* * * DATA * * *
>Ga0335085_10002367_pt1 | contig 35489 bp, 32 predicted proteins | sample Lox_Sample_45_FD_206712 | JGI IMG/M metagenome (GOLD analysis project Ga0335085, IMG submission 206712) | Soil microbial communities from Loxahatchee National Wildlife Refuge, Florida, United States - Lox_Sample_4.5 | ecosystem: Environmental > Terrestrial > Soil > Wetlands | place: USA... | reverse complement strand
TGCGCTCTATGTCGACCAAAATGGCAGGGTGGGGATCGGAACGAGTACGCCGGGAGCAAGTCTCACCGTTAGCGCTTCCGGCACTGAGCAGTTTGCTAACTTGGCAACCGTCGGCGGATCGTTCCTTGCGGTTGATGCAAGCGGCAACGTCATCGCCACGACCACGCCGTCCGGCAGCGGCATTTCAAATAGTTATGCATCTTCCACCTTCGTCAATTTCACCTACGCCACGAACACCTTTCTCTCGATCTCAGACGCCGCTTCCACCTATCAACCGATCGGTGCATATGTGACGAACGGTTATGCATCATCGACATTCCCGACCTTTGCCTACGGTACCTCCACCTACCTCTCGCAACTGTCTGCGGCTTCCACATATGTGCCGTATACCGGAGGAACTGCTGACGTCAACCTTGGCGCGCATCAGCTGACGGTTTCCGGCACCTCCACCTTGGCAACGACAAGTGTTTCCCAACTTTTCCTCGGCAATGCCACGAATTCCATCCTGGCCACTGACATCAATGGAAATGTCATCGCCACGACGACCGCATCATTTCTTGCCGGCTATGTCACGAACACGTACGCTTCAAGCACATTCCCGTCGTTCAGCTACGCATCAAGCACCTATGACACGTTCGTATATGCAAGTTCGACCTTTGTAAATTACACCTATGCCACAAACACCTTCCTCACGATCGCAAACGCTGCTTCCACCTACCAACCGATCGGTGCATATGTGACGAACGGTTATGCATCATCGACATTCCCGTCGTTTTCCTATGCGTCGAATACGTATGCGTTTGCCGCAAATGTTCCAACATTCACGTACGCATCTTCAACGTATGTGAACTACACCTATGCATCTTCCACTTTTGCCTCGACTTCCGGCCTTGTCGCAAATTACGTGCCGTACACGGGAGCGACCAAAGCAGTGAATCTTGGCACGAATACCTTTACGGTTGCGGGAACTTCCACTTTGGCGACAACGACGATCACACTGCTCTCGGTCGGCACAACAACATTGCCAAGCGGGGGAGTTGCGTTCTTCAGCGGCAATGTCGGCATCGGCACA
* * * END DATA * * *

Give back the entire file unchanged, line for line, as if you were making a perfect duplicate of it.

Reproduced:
>Ga0335085_10002367_pt1 | contig 35489 bp, 32 predicted proteins | sample Lox_Sample_45_FD_206712 | JGI IMG/M metagenome (GOLD analysis project Ga0335085, IMG submission 206712) | Soil microbial communities from Loxahatchee National Wildlife Refuge, Florida, United States - Lox_Sample_4.5 | ecosystem: Environmental > Terrestrial > Soil > Wetlands | place: USA... | reverse complement strand
TGCGCTCTATGTCGACCAAAATGGCAGGGTGGGGATCGGAACGAGTACGCCGGGAGCAAGTCTCACCGTTAGCGCTTCCGGCACTGAGCAGTTTGCTAACTTGGCAACCGTCGGCGGATCGTTCCTTGCGGTTGATGCAAGCGGCAACGTCATCGCCACGACCACGCCGTCCGGCAGCGGCATTTCAAATAGTTATGCATCTTCCACCTTCGTCAATTTCACCTACGCCACGAACACCTTTCTCTCGATCTCAGACGCCGCTTCCACCTATCAACCGATCGGTGCATATGTGACGAACGGTTATGCATCATCGACATTCCCGACCTTTGCCTACGGTACCTCCACCTACCTCTCGCAACTGTCTGCGGCTTCCACATATGTGCCGTATACCGGAGGAACTGCTGACGTCAACCTTGGCGCGCATCAGCTGACGGTTTCCGGCACCTCCACCTTGGCAACGACAAGTGTTTCCCAACTTTTCCTCGGCAATGCCACGAATTCCATCCTGGCCACTGACATCAATGGAAATGTCATCGCCACGACGACCGCATCATTTCTTGCCGGCTATGTCACGAACACGTACGCTTCAAGCACATTCCCGTCGTTCAGCTACGCATCAAGCACCTATGACACGTTCGTATATGCAAGTTCGACCTTTGTAAATTACACCTATGCCACAAACACCTTCCTCACGATCGCAAACGCTGCTTCCACCTACCAACCGATCGGTGCATATGTGACGAACGGTTATGCATCATCGACATTCCCGTCGTTTTCCTATGCGTCGAATACGTATGCGTTTGCCGCAAATGTTCCAACATTCACGTACGCATCTTCAACGTATGTGAACTACACCTATGCATCTTCCACTTTTGCCTCGACTTCCGGCCTTGTCGCAAATTACGTGCCGTACACGGGAGCGACCAAAGCAGTGAATCTTGGCACGAATACCTTTACGGTTGCGGGAACTTCCACTTTGGCGACAACGACGATCACACTGCTCTCGGTCGGCACAACAACATTGCCAAGCGGGGGAGTTGCGTTCTTCAGCGGCAATGTCGGCATCGGCACA